SB: So, your new album is out. You’re going on tour. You’re taking this show on the road. We’ve really enjoyed watching the “Open For Tank” opportunities that you presented on social media for local artists. What made you do that?
T: Man, you know what? A guy by the name of Ginuwine did it for me. And, you know, when he had a No. 1 song, a platinum album, double platinum album – he would say, “Tank, get up here.” And bring me to the front of the stage and say, “Sing to the ladies. This is my little brother, Tank, he’s the singing-est motherf***er I know, watch this!”
And that’s how I got it. That’s how I found it. That’s how I was able to develop – this guy, giving me this opportunity. And I said, the only way my R&B, the R&B that I love, is going to continue to live on is if I give somebody else this opportunity. That’s the difference between me and somebody else that might have lived around the corner from me, with just as much talent, or more. I had an opportunity. And I got it from a really good guy. And so, I’m going to pay it forward, as many times as possible, throughout my whole career. You know what I mean? I can’t wait to say, “Man, that artist right there, they opened for me, man. Now they got a No. 1 record on R&B/hip-hop charts.” Or, “That young lady right there, she opened for my SAVAGE Tour, man. And now she’s a top artist in the world.”
I can’t wait to have those moments. Like, that’s what I’m looking forward to. That’s how R&B Money and Tank, that’s how we’ll live on. By inspiring others.
SB: Since you brought up Ginuwine, to touch on TGT briefly, what would you say is the biggest lesson you learned from that experience?
T: You know what? I didn’t know how necessary TGT was. You know, I thought that we as brothers were coming together just to have fun, doing music. Like, "let’s just do an album, it would be crazy if we did an album together." Like, "we’ll just shake up the world a little bit."
And that’s why we went into it, to have some fun. But we didn’t really understand the impact that it would have on the industry and all of the upcoming singers, songwriters, producers that want to be part of this and were encouraged by our movement to see three successful Black men come together and put their pride and all these other things aside and make a collective album. It was monumental on so many different levels that we didn’t realize. And at this point, for me, I’m like if it doesn’t happen again, we would be doing ourselves a disservice to history. We’d be doing ourselves a disservice to the people that look up to us. You know what I mean? And it’s got to be for the right reasons. Like, TGT is not a cash cow for me. TGT is the means by which us three, as R&B artists, will live on. This is a really inspirational moment. This is really a moment for the culture. And I think, when everybody comes around to seeing it that way, then we’ll have another TGT album.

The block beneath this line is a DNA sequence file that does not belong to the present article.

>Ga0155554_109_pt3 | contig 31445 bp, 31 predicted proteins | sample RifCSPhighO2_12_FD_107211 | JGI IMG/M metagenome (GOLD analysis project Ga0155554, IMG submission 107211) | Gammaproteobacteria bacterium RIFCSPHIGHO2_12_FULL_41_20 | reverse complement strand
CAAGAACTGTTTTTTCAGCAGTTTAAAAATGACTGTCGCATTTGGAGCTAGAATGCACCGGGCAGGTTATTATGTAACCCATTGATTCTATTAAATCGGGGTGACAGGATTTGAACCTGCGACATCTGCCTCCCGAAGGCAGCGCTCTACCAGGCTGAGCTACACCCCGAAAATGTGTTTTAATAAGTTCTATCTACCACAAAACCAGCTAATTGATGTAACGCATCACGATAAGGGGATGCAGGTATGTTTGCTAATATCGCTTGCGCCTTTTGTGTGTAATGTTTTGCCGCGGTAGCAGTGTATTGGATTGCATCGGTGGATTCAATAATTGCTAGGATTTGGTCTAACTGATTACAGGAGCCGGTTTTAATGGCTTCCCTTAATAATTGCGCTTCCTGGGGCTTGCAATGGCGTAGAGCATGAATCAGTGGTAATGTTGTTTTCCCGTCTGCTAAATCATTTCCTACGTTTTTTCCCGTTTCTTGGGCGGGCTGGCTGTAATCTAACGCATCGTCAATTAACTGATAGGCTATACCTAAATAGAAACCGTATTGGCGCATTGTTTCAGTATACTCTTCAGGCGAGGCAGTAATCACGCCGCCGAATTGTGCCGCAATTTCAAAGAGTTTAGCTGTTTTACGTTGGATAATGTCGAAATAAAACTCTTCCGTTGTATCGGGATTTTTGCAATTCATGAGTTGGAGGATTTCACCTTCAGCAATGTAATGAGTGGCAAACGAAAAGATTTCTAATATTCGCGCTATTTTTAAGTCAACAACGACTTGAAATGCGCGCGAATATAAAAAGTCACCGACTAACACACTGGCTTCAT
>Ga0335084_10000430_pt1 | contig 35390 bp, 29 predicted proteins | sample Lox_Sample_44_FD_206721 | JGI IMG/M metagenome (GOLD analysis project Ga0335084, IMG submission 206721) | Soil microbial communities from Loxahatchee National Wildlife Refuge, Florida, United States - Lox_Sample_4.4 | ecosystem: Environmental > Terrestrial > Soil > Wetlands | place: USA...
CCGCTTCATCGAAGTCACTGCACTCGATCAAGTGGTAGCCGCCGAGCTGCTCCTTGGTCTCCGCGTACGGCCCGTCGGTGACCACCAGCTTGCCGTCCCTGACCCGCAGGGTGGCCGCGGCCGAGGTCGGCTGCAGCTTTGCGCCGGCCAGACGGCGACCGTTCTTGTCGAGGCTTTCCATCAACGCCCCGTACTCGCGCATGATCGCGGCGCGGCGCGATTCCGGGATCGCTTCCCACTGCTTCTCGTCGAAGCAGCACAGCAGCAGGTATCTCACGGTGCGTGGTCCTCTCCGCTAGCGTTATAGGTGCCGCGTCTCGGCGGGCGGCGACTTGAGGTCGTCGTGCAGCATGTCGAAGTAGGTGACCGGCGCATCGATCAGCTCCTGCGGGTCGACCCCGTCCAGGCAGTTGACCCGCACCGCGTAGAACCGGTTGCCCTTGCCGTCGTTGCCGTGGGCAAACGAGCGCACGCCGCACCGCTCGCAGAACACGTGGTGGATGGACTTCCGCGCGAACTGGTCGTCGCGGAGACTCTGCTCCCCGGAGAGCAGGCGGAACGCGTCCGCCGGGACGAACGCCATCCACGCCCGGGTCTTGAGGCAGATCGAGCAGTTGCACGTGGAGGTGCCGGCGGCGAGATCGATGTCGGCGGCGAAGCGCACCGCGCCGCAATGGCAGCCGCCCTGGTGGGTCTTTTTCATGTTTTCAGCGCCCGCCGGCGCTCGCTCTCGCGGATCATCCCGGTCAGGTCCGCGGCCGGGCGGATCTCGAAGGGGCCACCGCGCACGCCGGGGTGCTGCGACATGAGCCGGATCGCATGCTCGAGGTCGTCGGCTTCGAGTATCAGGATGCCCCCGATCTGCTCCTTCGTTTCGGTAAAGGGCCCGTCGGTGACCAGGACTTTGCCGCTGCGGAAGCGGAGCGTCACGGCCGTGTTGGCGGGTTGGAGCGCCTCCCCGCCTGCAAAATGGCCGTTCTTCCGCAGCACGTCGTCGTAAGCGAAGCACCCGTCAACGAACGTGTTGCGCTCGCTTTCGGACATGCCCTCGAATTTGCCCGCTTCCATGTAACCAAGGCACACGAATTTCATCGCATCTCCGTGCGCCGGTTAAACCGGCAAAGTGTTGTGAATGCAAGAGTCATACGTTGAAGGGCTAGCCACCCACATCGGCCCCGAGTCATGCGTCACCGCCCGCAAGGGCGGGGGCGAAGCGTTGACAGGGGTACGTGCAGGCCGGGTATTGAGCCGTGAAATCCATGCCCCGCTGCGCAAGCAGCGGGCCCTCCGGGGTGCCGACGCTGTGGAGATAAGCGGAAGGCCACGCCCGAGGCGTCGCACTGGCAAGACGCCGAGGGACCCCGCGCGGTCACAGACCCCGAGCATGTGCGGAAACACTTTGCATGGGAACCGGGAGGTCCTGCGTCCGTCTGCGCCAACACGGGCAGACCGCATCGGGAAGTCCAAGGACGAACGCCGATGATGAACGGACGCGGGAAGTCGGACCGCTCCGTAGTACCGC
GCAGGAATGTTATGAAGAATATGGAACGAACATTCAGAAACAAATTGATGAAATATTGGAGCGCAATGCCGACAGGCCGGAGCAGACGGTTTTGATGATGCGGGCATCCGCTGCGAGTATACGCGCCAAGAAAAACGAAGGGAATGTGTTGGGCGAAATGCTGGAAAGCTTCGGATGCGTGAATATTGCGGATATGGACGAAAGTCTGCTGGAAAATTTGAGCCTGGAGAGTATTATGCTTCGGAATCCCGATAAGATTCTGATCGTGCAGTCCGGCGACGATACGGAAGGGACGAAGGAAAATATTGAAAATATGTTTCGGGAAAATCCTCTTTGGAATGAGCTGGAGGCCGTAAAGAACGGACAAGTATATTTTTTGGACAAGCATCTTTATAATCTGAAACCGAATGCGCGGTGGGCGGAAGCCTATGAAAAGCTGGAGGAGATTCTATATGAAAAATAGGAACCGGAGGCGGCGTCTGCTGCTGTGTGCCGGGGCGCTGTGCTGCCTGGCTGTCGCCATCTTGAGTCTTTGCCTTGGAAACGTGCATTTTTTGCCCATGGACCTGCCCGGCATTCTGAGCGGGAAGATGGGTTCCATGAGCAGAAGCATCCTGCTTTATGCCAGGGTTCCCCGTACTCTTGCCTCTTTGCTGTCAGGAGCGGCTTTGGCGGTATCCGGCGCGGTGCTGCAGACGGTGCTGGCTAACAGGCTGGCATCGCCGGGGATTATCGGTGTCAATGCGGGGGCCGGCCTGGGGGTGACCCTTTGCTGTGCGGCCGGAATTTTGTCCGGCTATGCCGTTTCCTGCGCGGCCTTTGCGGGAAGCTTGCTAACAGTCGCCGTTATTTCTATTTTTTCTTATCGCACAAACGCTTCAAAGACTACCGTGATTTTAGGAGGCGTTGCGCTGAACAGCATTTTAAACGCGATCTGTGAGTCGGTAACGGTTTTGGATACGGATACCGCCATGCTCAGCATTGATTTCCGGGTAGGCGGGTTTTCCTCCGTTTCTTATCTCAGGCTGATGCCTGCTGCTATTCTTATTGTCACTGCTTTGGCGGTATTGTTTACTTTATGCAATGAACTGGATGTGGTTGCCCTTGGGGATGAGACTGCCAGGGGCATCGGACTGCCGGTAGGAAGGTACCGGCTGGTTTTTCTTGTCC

SB: Right. I saw on Instagram you said you would do it all over again for free, which is awesome.
T: You know, it’s not the money. I have ways of making money. I got merch, I got acting things. We’re launching a fitness company, we have fitness products. Like, there are ways of making money. But the things that are going to make history, the things that people will be talking about forever, those are the things I’m interested in. And TGT is one of those things. I pray that we’ll get it together.
SB: We all do. TGT was dope, so we hope that you all reunite. But we are just as happy to have you solo dolo, and we’re excited to see you on tour. Is there anything new we can expect? I know we’ll hear a few new songs. Are you going to jump out of planes? What are we doing on tour this time around?
T: I would love to jump out of a plane onto a stage.
SB: Make it happen.
T: Unfortunately, the way the fire hazards are set up, they won’t let me do it.
SB: That would be savage, though.
T: That would be savage but I’m going to let it all hang out. I want to do, maybe three or four songs from the new album, just get them familiar with the material. Like, this is a real tour to set up the album, to get people ready to purchase.
I mean, a lot of times we just put the album out and say “Go buy it.” You know what I’m saying? And then, after people have bought it, then we go on the road. It’s like, well, what happened to the actual promo tour? Actually going door-to-door and saying, “Hey, man. I got a nice album. You want to buy it? Here’s a few tunes from it. I’m going to sing them right now, to see if I can inspire you to pull out 10 dollars from your pocket.” Like, what happened to that? And I think that’s what we’re going back to on this one. We’re going door-to-door, city-to-city. And saying, “Hey, man. We got some nice R&B things happening. Do you want to be a part of it?” And we’ll see what the answer is going to be.